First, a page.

Senate passes smoking ban

RALEIGH — North Carolina took a step closer to a ban on smoking when the state Senate voted Thursday to make it illegal to light up in restaurants and bars.

If the bill becomes law, the nation’s No. 1 tobacco producer will have a significant restriction on a product which drove its economy for generations.

This version of the ban is less strict than one passed by the state House of Representatives, which in turn was less strict than the original proposal to ban smoking in almost all workplaces and places frequented by the public.

Senators voted 26-18 for the ban.

Under the Senate’s bill, smoking would be illegal in restaurants and bars. Businesses that illegally allow smoking could be fined $200, but only on the third violation. People who smoke illegally after being told to stop could be fined $50.

There would be exemptions for cigar bars, tobacco shops and private clubs — such as country clubs and nonprofit fraternal organizations, but not bars and nightclubs which have operated as “private clubs” to comply with state alcohol sales laws.

The state House previously approved a smoking ban that was more strict than what the Senate approved.

The House would have banned smoking from almost all workplaces and public places; but there was an exemption for any place that excluded people under age 18 — for practical purposes, nightclubs and bars.

Senators argued passionately on the measure, which was put off last week to be watered down after it appeared a strict ban would fail.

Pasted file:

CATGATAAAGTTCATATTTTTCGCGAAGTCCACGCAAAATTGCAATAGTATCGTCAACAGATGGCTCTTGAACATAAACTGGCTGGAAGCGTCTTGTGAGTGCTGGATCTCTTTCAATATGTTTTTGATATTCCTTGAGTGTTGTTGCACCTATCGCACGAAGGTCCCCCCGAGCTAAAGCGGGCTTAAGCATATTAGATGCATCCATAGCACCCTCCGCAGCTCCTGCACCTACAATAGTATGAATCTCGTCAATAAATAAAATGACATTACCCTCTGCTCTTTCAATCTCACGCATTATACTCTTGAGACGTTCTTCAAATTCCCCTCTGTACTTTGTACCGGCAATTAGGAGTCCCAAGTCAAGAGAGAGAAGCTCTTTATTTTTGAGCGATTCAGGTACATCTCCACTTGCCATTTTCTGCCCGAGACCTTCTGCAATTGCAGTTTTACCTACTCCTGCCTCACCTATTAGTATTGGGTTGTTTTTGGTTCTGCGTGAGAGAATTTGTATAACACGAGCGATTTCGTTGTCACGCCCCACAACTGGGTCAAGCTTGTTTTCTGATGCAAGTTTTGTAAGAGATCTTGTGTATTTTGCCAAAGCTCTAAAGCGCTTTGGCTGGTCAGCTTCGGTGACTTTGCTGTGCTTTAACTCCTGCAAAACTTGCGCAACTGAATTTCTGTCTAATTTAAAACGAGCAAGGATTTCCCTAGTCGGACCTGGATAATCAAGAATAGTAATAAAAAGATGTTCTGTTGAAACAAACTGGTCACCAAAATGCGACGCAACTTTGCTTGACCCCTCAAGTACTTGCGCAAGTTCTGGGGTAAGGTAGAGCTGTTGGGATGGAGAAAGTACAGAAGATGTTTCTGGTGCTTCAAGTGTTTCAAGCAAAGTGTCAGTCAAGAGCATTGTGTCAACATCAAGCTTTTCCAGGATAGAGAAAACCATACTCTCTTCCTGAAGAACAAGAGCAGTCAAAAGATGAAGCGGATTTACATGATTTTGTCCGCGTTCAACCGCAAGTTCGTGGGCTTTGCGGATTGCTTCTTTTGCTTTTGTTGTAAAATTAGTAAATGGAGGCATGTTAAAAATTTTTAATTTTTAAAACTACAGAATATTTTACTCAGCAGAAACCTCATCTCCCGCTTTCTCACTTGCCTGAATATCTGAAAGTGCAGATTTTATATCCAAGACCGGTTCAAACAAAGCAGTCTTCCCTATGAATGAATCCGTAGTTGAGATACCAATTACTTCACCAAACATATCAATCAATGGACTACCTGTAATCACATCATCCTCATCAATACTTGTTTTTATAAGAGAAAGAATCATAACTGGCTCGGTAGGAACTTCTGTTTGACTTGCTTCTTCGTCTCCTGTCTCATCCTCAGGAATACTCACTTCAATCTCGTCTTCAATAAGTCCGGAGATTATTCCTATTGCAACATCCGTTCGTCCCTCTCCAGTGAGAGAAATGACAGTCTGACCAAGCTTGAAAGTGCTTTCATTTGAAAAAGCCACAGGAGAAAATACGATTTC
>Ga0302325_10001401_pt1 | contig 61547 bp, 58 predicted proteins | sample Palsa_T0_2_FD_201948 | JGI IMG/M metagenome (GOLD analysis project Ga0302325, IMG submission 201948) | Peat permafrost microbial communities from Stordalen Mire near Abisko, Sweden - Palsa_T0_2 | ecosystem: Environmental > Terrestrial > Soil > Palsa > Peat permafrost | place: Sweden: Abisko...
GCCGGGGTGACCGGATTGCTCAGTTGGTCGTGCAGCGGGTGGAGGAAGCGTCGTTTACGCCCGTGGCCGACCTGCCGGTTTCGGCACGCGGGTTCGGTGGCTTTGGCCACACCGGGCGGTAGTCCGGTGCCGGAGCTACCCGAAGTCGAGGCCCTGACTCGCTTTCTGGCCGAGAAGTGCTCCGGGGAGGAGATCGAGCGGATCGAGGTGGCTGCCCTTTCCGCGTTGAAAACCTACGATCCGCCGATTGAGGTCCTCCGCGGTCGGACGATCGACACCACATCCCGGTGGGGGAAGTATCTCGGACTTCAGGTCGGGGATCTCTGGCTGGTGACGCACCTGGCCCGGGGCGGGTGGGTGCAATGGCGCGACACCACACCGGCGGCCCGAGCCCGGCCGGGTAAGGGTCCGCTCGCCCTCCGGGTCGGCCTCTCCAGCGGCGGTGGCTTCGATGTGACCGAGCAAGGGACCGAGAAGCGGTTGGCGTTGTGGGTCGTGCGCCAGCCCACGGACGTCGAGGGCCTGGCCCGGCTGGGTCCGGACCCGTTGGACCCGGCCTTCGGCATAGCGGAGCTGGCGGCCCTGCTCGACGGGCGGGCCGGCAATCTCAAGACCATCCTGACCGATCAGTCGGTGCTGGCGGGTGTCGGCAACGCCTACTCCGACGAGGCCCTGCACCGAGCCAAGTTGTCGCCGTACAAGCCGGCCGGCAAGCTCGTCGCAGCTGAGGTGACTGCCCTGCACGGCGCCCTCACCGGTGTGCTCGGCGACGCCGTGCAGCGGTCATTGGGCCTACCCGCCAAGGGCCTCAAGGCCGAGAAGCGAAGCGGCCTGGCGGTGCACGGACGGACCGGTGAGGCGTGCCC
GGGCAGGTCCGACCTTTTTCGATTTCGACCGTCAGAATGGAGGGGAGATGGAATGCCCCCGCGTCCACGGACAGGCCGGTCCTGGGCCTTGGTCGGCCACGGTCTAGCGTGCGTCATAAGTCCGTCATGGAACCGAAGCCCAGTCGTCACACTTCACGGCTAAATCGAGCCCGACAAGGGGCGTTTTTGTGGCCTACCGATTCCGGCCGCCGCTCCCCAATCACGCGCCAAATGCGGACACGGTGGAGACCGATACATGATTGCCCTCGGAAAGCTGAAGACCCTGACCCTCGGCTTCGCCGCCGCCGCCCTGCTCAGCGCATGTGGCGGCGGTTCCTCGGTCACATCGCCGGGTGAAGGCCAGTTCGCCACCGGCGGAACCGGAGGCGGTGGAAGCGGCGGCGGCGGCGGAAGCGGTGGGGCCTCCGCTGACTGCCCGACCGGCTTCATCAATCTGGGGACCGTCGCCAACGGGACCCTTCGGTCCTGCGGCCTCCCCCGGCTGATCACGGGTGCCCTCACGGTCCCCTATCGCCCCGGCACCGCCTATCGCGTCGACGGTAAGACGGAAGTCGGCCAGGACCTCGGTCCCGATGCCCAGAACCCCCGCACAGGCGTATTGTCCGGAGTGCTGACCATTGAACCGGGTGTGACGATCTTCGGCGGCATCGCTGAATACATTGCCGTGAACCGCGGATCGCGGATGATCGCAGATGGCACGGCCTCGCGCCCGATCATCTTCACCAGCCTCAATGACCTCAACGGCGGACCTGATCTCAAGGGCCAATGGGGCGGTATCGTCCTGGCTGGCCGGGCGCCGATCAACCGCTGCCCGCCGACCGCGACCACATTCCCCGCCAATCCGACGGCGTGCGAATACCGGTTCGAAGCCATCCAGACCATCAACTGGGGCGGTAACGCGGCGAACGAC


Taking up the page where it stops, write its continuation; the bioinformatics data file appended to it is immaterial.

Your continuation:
“We’re taking a legal product, and we’re telling the owner of a business how to run his business,” said Democratic Sen. David Weinstein of Robeson County, a tobacco-growing region. “In a personal thing, on smoking, that’s a legal product with a warning on it; it just hits me wrong. I go to a lot of restaurants and bars that have signs on their doors, ‘No Smoking.’ That’s their choice; they made the choice to do that.

“And I go to a lot of restaurants that have smoking sections. That is their choice. If you object to that, don’t go to that place of business,” Weinstein said.

Sen. Tony Foriest, a Democrat from Graham who supports the ban, said it’s something that needs to be done.

“This is absolutely amazing to me that we’re having this kind of conversation, because to me it seems that we have an opportunity to absolutely make a difference, here in this body.”

The ban should be stronger, Foriest said. “Because tobacco has been good in the past, before we knew all of the ills of smoking, we accepted it. Now, we know better, and we’re still debating whether we want to support something that everybody agrees is not good for our health.”

The Senate is scheduled to take a final vote on the measure Monday. Then it returns to the House. If the House does not agree with the Senate’s version of the ban, legislators will meet behind closed doors to try to craft a compromise.

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